Successfully reported this slideshow.
We use your LinkedIn profile and activity data to personalize ads and to show you more relevant ads. You can change your ad preferences anytime.

methods of clinical examination

9,146 views

Published on

describe the methods of clinical examination to reach the diagnosis

Published in: Science
  • Login to see the comments

methods of clinical examination

  1. 1. DR. ENAS ELGENDY ASS. PROF. OF ORAL MEDICINE AND PERIODONTOLOGY DEPARTMENT CLINICAL EXAMINATION
  2. 2. How to collect diagnostic information = Methods of collecting information = Items of diagnostic data base: I-Patient history II-Physical examination III-Adjunctive diagnostic procedures
  3. 3. CLINICAL EXAMINATION • The clinical examination is basis of developing an accurate diagnosis and successful treatment plan. A comprehensive examination enables the examiner to identify the nature of the complaint that promotes the patient to visit the dental clinic or to discover a disease, which is unknown to an apparently well patient. • It is the diagnostic assessment of the patient‘s status. • Relies on the clinician’s primary senses with the aid of simple instruments. • Adjunctive diagnostic methods that require technically complex as X-ray examination are not considered as clinical methods. • Ask for permission before examination.
  4. 4. The common techniques of examination are 1. Inspection 2. Palpation 3. Percussion 4. Probing 5. Auscultation 6. Olfaction 7. Aspiration
  5. 5. 1- Inspection • It is the technique of examination which uses the visual sense. • By inspection, many findings could be noticed as: 1- Contour 2-Color 3- Surface texture 4- Inspection by magnifying lenses. 5- Transillumination: is a visual diagnostic method that relies on the passage of light through relatively thin, translucent tissues.
  6. 6. Proper and successful inspection requires the following • Proper positioning of the patient on the dental chair. • Adequate light source as room light, dental unit light, and sometime mirror light. • Complete dryness using compressed air, manual chip syringe, suction tips and cotton or gauze pieces. • Retraction could be done by plastic retractors, mirror top, wooden tongue depressor or even the examiner fingers. • Special materials as disclosing tablets could be used to detect bacterial plaque.
  7. 7. 1- Contour:- Change in contour isn't diagnostic by itself because many different diseases produce similar changes in contour. But; Alterations from the normal contour must be noted.
  8. 8. 2- Color:- The examiner should be aware of:- A- Normal color of each region. B- Normal variations in color and shadings of the tissues. C- Recognize the pathological color changes in any area.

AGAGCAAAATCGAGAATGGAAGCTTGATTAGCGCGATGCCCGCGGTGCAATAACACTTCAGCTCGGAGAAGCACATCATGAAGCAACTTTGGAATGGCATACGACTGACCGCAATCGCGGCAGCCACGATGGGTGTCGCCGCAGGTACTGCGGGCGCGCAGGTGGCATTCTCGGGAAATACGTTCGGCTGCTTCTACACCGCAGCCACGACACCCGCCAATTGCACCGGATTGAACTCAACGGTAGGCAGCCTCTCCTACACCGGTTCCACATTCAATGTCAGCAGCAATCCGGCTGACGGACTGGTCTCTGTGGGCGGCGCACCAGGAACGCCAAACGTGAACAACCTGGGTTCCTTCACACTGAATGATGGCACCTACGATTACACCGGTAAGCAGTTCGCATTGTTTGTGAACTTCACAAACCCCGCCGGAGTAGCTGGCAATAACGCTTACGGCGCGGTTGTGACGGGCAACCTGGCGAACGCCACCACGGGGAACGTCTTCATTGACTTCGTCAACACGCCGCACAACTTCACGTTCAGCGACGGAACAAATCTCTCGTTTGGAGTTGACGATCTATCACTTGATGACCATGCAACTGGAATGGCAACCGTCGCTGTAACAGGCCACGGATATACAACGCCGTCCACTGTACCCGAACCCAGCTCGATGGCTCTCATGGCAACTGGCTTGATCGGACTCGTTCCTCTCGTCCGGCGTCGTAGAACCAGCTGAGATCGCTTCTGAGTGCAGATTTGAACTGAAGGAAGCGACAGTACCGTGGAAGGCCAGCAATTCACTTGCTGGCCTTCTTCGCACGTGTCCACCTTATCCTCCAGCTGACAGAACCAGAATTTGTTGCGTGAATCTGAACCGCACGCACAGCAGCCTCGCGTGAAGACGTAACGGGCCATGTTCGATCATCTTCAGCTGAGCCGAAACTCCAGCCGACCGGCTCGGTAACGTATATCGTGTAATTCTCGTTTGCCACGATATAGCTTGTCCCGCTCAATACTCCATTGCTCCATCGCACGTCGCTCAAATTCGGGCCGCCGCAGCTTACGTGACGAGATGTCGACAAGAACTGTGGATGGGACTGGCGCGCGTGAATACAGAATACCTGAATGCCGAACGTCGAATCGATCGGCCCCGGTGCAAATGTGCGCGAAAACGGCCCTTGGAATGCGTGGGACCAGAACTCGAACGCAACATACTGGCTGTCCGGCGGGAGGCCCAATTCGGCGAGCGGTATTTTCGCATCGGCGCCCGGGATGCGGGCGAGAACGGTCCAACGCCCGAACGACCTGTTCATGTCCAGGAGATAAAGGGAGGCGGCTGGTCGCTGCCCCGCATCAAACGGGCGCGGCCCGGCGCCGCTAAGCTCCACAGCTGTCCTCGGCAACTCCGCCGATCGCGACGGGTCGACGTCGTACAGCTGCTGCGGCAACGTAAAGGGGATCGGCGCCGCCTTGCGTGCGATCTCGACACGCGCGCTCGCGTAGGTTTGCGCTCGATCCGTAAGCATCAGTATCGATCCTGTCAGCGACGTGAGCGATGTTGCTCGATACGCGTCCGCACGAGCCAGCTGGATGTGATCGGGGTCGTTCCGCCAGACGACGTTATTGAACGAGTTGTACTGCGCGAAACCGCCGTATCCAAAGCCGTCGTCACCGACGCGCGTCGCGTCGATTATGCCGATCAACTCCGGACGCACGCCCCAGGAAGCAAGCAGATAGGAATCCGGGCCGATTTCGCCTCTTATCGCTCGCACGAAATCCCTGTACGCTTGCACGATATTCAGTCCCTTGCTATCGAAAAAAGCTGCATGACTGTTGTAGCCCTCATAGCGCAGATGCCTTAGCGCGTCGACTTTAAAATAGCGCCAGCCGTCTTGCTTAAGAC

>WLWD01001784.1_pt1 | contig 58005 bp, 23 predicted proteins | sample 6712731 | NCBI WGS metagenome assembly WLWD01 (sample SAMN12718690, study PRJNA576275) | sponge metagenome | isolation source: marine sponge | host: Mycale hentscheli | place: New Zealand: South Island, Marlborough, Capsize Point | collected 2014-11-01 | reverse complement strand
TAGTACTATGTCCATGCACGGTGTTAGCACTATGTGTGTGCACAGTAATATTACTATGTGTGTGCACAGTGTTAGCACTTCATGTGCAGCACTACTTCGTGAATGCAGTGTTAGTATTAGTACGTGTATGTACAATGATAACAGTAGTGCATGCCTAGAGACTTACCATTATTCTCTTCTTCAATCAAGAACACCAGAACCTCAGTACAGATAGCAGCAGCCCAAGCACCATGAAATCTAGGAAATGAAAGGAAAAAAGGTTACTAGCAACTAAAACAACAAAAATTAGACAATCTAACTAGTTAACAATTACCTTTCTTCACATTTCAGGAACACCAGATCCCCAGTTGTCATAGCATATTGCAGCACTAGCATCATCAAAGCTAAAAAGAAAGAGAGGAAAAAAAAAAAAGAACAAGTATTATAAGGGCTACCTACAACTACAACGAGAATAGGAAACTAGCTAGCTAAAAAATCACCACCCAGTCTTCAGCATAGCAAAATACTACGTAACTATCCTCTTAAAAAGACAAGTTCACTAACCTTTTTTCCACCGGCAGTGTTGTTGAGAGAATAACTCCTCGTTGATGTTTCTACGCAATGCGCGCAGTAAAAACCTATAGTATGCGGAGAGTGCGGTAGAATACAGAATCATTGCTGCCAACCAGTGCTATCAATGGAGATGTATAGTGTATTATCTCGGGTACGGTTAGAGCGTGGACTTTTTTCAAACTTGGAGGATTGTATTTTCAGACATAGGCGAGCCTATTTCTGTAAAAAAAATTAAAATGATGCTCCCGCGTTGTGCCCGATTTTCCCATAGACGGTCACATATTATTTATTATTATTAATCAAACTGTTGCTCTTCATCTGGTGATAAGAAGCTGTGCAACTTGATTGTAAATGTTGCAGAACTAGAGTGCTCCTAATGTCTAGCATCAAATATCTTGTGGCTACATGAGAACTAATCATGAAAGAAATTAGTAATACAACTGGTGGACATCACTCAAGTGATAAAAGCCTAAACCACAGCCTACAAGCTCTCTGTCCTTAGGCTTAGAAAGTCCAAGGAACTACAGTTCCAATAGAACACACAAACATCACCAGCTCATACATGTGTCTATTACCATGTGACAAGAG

9. 9. Pink Brown
  10. 10. 3- Surface texture:- The surface of the normal mucosa is smooth glistening except the rugae area of the palate and the attached gingiva.
  11. 11. 3- Surface texture:- The surface of a pathologic mass may be:- Smooth. Papillomataus. Ulcerated eroded. Keratinized. Necrotic.
  12. 12. 4- Inspection by magnifying lenses:- Can be used to differentiate between lesions with gross clinical appearance. As leukoplakia and plaque type of lichen plannus.
  13. 13. 5- Transillumination It is the examination of the maxillary and frontal sinuses by allowing light to pass through it in a completely darkened room. For examination of the maxillary sinuses the light source is placed in the mouth and the lips are closed.  for the frontal sinuses the light is placed in the upper part of the orbit with the eyelids closed. A healthy sinus transmits the light, diseased sinus will appear opaque.
  14. 14. The significance of transillumination:- • Only for detection of diseases extend from teeth to the maxillary sinuses or vise versa. • The diagnosis need to be confirmed by other techniques as x-ray, C.T, MRI, bone scanning.
  15. 15. Transillumination is of great value in detection of interproximal caries in anterior teeth by the use of light cure equipment.
  16. 16. The general techniques of examination • 1- Inspection. • 2- Palpation. • 3- Percussion. • 4- Auscultation. • 5- Probing. • 6-Olfaction • 7- Aspiration
  17. 17. 2- Palpation Palpation is the examination method that relies on the sense of touch. Techniques: The method of palpation is applied depending upon the area to be examined.
  18. 18. Bimanual It is the manipulation of the tissues using two hands or two fingers of both hands. It is used for examination of cheeks, floor of the mouth and to detect the presence of salivary gland stones.
  19. 19. Bidigital Using two fingers of one hand. Used usually for lips and buccal mucosa
  20. 20. Bilateral Used to compare symmetrical structures. EXAMPLES: TMJ Muscles of Mastication Lymph nodes Two lobes of Thyroid gland
  21. 21. Features that can be revealed by palpation include • Consistency • Mobility • Extent • Size and shape • Fluctuance • Surface temperature • Vibrational sensation • Diascopic examination
  22. 22. Consistency The response of tissue to pressure can be suggestive for diagnosis of the oral lesion. The following terms are commonly used to describe the consistency • Soft: compressible under pressure as lipoma or mucocele. • Firm: tissues cannot be easily compressed to pressure with minimal shape alteration occurs in contrast to compressible tissues. Many benign neoplastic and hyperplastic enlargements are firm. • Hard: sensation of bony tissue and implies calcification • Indurated: means hardness without calcification. Induration is a feature of many malignant neoplasm’s